British expats moving to France should ‘allow three months for their visa’ warns expert

Brits in France: Expats discuss pool maintenance business

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Relocating to France may be a project for many Britons, but the rules and regulations of moving to another country and starting a business may be stopping them from realising their dreams. Valérie Aston helps Britons who want to start a new life in France with her company, Start Business in France.

Most British expats, Valérie said, were moving to the seaside, “take the coast from Brittany all the way down to Biarritz and then over to the Med side: that’s where expats move to”.

She continued: “Paris is more for Americans. British expats usually want a nice house in the countryside, not too far from the sea and the mountains.

“Aquitaine Occitanie is the place to be for young couples, PACA for older expats.”

Britons moving to France and looking to set up a business have an easier time now than even just a decade ago.

Valérie has seen the evolution.

She explained: “It’s pretty easy to become an expat in France. France has become very “pro” entrepreneur in the last 10 years.

“We used to be a bit behind other countries but we caught up, especially with the micro entrepreneur status for freelancers. It really helps to create your first business. Everything is online and it’s pretty easy to set up.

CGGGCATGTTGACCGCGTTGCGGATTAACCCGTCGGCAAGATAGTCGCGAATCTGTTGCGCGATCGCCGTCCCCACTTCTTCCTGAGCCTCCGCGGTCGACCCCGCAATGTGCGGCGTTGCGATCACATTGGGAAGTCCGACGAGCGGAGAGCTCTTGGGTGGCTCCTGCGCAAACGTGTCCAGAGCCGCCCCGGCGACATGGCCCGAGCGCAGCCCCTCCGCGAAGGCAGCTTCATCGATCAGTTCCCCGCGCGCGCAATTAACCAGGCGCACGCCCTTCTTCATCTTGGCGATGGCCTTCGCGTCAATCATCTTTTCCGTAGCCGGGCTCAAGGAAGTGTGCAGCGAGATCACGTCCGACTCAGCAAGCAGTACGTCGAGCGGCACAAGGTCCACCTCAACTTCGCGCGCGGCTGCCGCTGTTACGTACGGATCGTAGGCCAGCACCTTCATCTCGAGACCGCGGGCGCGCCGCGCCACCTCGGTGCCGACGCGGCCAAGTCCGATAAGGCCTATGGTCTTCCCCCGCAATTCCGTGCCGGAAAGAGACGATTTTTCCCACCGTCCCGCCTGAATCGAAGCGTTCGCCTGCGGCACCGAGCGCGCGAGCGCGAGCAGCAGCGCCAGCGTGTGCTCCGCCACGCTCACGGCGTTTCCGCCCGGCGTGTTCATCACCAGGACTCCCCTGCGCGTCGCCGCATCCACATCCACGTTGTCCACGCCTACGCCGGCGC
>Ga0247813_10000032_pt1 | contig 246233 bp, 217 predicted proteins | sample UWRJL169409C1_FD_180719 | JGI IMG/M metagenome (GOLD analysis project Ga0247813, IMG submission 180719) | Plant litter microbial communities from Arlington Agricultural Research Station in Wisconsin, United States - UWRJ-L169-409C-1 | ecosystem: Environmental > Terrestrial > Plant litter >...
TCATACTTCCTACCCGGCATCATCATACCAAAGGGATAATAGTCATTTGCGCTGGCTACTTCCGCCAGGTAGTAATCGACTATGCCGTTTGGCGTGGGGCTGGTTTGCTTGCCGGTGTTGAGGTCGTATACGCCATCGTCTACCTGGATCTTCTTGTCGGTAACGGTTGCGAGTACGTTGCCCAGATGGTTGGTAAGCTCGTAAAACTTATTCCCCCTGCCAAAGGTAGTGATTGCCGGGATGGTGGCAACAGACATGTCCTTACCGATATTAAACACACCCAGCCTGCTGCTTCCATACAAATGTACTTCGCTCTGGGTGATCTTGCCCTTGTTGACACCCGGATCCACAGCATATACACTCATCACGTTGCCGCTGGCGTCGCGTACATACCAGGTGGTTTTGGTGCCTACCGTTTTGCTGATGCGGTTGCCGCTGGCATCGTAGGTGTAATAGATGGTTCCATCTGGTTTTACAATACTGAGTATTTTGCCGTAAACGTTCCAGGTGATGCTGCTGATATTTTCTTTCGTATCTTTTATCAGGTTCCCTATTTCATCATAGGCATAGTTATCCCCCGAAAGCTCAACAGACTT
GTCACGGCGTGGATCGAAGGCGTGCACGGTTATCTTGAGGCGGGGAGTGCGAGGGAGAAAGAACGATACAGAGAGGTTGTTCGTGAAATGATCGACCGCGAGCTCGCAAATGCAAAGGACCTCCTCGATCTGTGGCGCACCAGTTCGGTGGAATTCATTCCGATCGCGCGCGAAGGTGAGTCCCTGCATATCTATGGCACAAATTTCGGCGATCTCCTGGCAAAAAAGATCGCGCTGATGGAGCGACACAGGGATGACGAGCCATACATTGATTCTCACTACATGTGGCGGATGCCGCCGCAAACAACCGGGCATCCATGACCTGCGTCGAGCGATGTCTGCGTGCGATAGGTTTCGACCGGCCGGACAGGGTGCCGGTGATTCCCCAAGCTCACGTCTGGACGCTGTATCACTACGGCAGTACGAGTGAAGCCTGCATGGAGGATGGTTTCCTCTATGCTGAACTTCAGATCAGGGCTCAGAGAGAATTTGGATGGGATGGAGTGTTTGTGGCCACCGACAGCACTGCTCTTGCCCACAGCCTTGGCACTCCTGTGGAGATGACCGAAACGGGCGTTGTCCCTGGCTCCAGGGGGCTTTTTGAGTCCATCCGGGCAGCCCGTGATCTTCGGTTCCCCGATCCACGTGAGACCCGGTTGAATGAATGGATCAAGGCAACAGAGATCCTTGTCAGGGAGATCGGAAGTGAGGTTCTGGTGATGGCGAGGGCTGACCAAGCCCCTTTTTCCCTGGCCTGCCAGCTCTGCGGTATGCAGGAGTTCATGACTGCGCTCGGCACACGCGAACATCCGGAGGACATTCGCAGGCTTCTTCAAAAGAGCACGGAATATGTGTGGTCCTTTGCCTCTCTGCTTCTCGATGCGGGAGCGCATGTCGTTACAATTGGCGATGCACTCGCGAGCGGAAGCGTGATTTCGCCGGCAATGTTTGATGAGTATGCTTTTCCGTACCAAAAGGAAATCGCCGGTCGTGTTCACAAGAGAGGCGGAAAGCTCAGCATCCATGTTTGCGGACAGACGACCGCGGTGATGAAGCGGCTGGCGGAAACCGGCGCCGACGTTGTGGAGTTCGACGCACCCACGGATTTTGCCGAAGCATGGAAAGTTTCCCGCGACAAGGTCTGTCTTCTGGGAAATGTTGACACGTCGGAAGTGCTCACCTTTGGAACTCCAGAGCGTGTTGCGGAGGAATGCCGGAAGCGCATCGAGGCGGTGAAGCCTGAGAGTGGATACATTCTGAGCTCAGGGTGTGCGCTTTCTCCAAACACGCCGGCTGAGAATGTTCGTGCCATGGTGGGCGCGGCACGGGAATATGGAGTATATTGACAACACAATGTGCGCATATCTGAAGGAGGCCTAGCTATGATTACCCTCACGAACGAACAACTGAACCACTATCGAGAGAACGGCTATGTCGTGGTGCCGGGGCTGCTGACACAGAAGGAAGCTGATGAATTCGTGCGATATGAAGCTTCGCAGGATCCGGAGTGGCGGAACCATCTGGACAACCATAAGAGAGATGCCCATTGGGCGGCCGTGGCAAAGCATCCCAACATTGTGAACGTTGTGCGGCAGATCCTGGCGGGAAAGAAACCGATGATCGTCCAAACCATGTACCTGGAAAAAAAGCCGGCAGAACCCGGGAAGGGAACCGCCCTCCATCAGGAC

“And France considers setting up a business as an alternative to employment.

“It’s gotten much better for expats. The administrations are now online and the tax system is more transparent than it was before.”

While it’s easier for expats to set up their businesses in France, there are new complications.

Valérie said: “One of the problems right now for Britons is Brexit. You now need a visa for entrepreneurs. It may seem more complicated but it doesn’t have to be. It just means you need to do more work before the move. You need a business plan, you need to know what your numbers are going to be.

“It may sound scary but it helps, because expats are better prepared for their moves and know what they’re doing when they get to France.”

While Valérie saw no real impact from Covid on the projects of Britons who wanted to relocate to France, she saw an impact after Brexit.

She explained: “We had a rush after Brexit, people wanting to come in as quickly as possible. We thought 2021 was going to be flat, but it hasn’t been the case. People just get more organised before their moves.

“Before expats were looking at houses, now they also get their business plans in order.”

Rules and regulations were the hardest thing to understand for British expats, Valérie said, with many jobs in France requiring official certification.

Valérie recommended Britons check the regulations with an expert before submitting their business plan for an entrepreneur visa.

She warned: “If the regulations have not been checked, they risk their visas being rejected.”

And no matter what, Valérie said Britons should allow enough time for their visas to come through.

“You can’t just move anymore, and it’s important to know that when you’re preparing your move, you need to allow three months for an answer on your visa.”

Start Business in France

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